Earlier Greek media reported the arrest of four suspects. Belgian prosecutors say two people were held and that they are not connected to the Verviers cell. Greek police and secret service officers raided a block of flats in downtown Athens. The suspects were detained without a fight.
Greek detectives managed to apprehend the suspects thanks to telephone numbers provided by Belgian police. Detectives here had noticed that the Verviers suspects were in regular contact with a number of people in Greece and asked their Greek colleagues to investigate.
It's believed that 27-year-old Abdelhamid Abaaoud, a returning Syria jihadi fighter headed the Verviers outfit giving his orders to carry out attacks in Belgium from Greece. Abdelhamid Abaaoud's plans were thwarted when Belgian police raided the terrorists' den in Verviers last Thursday night shooting dead two returning jihadi fighters and arresting one suspect. A further twelve people were detained in raids across the country.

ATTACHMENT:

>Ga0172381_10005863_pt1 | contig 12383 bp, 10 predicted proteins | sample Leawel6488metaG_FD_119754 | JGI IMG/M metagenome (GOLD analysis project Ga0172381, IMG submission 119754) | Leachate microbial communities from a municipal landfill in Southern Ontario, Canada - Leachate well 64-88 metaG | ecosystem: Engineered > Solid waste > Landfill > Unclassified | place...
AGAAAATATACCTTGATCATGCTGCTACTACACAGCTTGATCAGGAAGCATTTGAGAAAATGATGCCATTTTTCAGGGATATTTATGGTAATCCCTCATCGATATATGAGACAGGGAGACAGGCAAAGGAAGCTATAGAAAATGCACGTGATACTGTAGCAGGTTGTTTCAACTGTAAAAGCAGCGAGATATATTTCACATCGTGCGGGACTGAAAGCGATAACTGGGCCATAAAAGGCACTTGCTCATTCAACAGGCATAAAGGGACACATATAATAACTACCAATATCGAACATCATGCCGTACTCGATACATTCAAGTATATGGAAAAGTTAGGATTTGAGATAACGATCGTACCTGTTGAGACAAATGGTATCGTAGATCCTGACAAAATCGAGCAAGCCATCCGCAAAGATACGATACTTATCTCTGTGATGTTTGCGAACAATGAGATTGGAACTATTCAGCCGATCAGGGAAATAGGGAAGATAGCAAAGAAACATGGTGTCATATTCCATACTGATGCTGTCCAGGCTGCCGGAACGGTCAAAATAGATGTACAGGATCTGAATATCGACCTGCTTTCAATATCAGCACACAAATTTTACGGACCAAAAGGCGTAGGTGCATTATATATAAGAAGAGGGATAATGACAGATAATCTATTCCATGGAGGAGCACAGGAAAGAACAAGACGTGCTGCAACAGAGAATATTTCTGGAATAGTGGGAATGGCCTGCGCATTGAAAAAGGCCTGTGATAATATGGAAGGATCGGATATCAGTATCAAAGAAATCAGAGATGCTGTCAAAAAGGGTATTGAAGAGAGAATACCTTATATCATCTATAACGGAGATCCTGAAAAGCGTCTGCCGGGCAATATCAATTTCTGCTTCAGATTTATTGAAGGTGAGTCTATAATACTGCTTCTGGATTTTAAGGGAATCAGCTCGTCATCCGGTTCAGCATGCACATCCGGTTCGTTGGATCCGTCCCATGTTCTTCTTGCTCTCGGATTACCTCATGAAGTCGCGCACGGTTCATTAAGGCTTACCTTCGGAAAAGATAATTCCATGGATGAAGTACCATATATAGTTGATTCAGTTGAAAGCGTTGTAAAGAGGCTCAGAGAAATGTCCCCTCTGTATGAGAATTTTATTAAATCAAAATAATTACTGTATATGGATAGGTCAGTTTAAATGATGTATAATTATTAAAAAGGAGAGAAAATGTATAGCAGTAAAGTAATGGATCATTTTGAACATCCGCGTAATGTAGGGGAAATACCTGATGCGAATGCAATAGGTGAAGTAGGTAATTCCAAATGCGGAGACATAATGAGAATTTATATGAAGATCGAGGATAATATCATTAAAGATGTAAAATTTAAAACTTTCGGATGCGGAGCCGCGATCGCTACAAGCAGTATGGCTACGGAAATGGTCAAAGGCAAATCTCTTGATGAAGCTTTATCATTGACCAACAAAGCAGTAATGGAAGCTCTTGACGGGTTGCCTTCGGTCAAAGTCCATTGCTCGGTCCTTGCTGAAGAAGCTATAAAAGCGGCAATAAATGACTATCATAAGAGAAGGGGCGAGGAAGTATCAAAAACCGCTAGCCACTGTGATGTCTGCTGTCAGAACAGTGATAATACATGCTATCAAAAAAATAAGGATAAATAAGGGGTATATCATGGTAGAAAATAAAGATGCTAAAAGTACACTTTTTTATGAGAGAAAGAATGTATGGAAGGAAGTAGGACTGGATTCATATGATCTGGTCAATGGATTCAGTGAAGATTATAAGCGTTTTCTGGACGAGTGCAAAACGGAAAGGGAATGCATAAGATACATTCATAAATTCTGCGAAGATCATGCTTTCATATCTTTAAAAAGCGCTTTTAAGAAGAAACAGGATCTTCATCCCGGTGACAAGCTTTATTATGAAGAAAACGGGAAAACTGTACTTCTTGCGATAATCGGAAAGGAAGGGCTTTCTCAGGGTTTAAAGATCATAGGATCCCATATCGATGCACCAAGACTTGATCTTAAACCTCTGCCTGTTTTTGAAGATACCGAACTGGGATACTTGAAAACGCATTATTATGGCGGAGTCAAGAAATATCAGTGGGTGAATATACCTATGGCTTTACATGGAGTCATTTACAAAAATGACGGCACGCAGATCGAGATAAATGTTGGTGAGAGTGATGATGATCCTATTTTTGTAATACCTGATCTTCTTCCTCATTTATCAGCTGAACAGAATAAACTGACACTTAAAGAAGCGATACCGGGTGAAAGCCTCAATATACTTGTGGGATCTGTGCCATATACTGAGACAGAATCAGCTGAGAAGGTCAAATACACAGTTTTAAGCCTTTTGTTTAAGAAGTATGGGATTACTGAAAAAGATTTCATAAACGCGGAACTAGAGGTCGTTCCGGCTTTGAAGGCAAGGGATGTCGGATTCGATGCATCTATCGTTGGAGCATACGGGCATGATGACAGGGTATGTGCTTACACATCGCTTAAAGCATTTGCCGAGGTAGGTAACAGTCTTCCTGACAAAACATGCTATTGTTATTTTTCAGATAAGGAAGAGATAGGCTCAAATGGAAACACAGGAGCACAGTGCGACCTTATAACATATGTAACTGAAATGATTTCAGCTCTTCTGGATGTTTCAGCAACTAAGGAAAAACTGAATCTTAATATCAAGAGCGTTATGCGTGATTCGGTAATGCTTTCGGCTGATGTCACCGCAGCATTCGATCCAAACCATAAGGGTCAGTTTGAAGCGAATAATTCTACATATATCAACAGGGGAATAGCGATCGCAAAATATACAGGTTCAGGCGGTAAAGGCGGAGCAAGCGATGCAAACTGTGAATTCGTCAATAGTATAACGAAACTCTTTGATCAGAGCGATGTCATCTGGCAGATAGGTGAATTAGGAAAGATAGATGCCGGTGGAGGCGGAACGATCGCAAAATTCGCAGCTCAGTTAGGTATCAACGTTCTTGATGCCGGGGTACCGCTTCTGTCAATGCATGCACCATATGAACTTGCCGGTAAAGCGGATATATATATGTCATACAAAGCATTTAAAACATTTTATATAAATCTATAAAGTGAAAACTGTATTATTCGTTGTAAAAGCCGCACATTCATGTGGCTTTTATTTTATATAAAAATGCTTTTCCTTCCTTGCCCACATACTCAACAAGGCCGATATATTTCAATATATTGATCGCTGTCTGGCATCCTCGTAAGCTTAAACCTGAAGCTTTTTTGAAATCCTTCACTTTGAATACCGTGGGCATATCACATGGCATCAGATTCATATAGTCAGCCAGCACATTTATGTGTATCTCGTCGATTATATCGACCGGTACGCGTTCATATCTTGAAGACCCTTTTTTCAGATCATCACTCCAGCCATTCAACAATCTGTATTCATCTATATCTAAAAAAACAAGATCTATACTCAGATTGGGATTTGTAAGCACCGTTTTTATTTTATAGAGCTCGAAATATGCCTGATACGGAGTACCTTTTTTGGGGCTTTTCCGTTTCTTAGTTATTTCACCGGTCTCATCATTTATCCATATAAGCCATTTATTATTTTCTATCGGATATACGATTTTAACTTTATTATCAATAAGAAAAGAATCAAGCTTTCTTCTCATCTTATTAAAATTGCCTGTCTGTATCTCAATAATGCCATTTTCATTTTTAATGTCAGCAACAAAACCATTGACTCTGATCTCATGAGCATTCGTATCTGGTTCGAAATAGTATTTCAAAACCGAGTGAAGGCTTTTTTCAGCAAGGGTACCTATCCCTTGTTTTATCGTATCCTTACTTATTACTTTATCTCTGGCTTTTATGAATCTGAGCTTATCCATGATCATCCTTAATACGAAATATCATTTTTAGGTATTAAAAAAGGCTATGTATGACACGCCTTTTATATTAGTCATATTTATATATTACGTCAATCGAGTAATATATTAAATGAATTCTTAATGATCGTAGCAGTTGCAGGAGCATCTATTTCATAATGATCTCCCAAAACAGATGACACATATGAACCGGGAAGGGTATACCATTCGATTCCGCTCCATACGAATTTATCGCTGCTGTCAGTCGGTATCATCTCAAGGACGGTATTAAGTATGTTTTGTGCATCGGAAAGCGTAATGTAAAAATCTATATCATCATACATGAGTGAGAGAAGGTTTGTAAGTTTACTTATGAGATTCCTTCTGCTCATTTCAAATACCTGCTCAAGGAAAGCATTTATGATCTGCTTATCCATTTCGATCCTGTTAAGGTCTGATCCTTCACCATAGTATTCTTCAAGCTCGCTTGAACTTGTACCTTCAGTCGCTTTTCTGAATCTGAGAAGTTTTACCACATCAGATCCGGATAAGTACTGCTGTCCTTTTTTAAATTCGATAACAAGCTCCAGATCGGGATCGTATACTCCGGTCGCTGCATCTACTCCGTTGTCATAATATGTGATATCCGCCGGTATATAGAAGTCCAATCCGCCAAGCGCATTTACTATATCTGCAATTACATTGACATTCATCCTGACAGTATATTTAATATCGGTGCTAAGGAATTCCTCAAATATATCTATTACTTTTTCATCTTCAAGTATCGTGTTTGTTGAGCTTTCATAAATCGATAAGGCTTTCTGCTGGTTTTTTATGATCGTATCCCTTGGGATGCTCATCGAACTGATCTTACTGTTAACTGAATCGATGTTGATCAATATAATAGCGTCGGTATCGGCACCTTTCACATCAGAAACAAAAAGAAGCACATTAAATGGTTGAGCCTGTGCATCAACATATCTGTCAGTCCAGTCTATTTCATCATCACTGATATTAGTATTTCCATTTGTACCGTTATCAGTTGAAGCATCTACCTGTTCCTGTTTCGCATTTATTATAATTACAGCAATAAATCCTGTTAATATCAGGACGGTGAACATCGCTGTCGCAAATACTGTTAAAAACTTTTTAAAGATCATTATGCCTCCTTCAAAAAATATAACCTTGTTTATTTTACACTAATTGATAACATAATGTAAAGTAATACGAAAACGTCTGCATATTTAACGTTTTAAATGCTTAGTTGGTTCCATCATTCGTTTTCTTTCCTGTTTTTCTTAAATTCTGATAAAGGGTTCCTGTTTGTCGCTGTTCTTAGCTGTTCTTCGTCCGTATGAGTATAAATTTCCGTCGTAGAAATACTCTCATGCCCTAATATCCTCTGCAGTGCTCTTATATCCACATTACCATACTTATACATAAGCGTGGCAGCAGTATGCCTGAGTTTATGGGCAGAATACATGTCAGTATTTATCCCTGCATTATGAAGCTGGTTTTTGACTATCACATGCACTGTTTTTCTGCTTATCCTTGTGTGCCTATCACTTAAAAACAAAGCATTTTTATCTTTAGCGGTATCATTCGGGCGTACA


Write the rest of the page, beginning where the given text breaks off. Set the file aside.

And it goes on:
Here questions are being asked about the actions of Greek police and the country's security service. Were mistakes made?
Greek police received an awful lot of information from the Belgian authorities, but the two suspects detained are not wanted here in connection with the terrorist threat. It's unclear whether the two suspects detained have the same profile as the men wanted in Belgium. What is clear is that Greek police have failed to detain our man.
There are unconfirmed reports suggesting that Belgium had repeatedly asked the Greek authorities to act in the past. The approaching Greek election may now have spurred them to action.
After this bungled attempt to detain Abdelhamid Abaaoud it seems increasingly unlikely that he will now be arrested in Greece. The Belgian authorities knew that he was in Greece and informed the Greeks, but the idea was get him arrested and extradited without attracting too much attention. Abdelhamid Abaaoud is believed to possess a wealth of information about the terrorist cell dismantled in Verviers.